A major factor that allies and partners will likely consider is how important Taiwan is for their country strategically and what Taiwan offers. This could involve assessments of whether maintaining a democratic and independent Taiwan is important for the ally or partner’s security and the importance of trade and other exchanges with Taiwan. On the security side, there is not a common, shared view of the degree of security risk or threat a Chinese attack on Taiwan poses to the Indo-Pacific region. Although regional countries might view an attack as representing Beijing’s increased assertiveness and willingness to use force to achieve its objectives, most allies and partners do not view an attack on Taiwan as directly and significantly threatening their security. Many are well aware of the decades of cross Strait tensions and China’s One China Principle, which claims Taiwan as part of China. Regional allies and partners may believe that how China uses military force to address what Beijing perceives to be an “internal issue” (Taiwan) is likely different than how China conducts foreign policy and considers use of force against other countries. A key exception is Japan, which is geographically located close to Taiwan. A Chinese takeover of Taiwan could have significant implications and complicate Japan’s security situation. Beijing’s control of Taiwan could enable the PLA to use Taiwan as a forward military presence to increase military activities around the Senkaku/Diaoyu Islands, an ongoing territorial dispute between Japan and China. Chinese occupation of Taiwan brings PLA forces closer to Japanese territories and waters and could threaten the security of Japan’s maritime trade and energy routes. There is also increasing concern in Australia about the security and larger geopolitical implications of a Chinese attack on Taiwan. Similar to their Japanese counterparts, Australian strategists are worried that a Chinese attack on Taiwan could further enable the PLA to project power beyond the First Island Chain, allowing the PLA to be more active and more assertive in the Indo-Pacific, including by operating in areas closer to Australia. Australia, as well as Japan and other regional countries, may also view a Chinese attack on Taiwan as a challenge to the existing rules-based international order and a threat to democracies in the Indo-Pacific. As a sign of Taiwan’s growing importance, Australia and the United States “re-affirmed Taiwan’s important role in the Indo-Pacific” in a joint high-level statement that summarized discussions at the July 2020 Australia-U.S. Ministerial Consultations. Regional countries that have territorial disputes with China, such as India, Japan, the Philippines, and Vietnam, are also likely to recognize that if China were to successfully take Taiwan by force, Beijing could turn more attention to and direct more military resources toward “resolving” territorial disputes against them. It is unlikely, however, that this consideration by itself is sufficient to encourage regional allies and partners to militarily assist Taiwan, particularly given the potential for Chinese retaliation.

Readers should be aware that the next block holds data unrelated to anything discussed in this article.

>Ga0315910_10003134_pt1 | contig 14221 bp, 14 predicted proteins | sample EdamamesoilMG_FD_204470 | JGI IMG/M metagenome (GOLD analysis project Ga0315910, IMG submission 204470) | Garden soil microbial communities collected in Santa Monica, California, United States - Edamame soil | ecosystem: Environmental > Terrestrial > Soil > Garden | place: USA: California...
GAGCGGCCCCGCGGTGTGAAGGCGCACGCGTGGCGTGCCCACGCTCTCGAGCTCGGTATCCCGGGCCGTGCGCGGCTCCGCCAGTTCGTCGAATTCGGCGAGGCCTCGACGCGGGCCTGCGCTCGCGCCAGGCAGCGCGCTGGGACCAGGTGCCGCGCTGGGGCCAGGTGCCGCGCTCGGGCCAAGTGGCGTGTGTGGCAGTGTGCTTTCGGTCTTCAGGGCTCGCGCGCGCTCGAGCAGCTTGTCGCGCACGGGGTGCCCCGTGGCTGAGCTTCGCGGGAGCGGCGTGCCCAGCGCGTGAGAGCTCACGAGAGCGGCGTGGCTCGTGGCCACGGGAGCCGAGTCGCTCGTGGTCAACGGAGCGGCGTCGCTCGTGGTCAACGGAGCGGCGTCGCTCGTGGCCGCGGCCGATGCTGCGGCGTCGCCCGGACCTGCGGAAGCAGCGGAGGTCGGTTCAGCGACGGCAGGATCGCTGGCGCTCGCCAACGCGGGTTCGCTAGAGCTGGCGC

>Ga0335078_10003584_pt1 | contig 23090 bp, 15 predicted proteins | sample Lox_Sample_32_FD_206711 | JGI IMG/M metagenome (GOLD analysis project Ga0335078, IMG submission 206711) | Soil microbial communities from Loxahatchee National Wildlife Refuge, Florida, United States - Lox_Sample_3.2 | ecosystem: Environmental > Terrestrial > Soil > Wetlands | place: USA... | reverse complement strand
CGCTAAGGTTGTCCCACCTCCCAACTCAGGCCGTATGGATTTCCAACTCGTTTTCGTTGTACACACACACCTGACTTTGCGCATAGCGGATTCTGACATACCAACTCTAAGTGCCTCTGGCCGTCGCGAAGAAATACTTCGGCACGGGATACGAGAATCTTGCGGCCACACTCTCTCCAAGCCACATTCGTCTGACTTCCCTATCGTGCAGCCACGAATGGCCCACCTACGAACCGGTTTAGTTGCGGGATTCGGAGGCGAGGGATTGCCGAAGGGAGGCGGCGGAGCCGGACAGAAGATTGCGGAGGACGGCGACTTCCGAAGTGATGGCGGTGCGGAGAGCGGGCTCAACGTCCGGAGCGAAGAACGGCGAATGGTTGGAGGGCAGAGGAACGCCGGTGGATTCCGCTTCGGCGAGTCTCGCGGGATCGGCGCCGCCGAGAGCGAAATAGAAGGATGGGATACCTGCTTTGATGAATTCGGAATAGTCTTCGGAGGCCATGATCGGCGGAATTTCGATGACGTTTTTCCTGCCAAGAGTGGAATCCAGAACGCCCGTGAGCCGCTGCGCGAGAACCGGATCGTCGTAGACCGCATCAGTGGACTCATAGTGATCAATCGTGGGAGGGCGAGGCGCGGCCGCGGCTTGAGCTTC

A critical factor that is likely to discourage allies and partners from assisting Taiwan is the fear of potential Chinese retaliation or punishment. Intervening, particularly militarily, is a strong signal that U.S. allies and partners have picked a side and that they have decided to align with the United States against China. The ally or partner’s degree of intervention is likely to determine the extent of PRC retaliation. China has a wide range of cards to play to punish U.S. allies and partners for supporting Taiwan. Allies and partners may worry that China could increase coercion or pressure against them politically, economically, and militarily. Examples of activities China could undertake include limiting cooperation with allies or partners on issues of top priority or importance to them (e.g., limiting cooperation with South Korea on North Korea); intervening in the domestic affairs of allies and partners (e.g., supporting separatist or violent extremist groups or increasing PRC influence operations); limiting educational and cultural exchanges, trade, or investment; or escalating tensions over disputed territories. Allies and partners may also fear that China could engage in military strikes against their territories or embrace other types of military operations to limit their ability to support Taiwan or punish them for aiding the island. There is also regional concern that if China’s power (especially its military power) continues to grow, it would be very difficult and costly to defend Taiwan. It might not be in the ally or partner’s interest to partake in a costly conflict against a more powerful China. Even if the United States and allies and partners were able to successfully counter an initial PRC attack on Taiwan and deny China from achieving its immediate objectives, Beijing could still remain committed to unification with Taiwan. China could wage a protracted conflict over Taiwan that would challenge and impose significant costs to countries defending the island.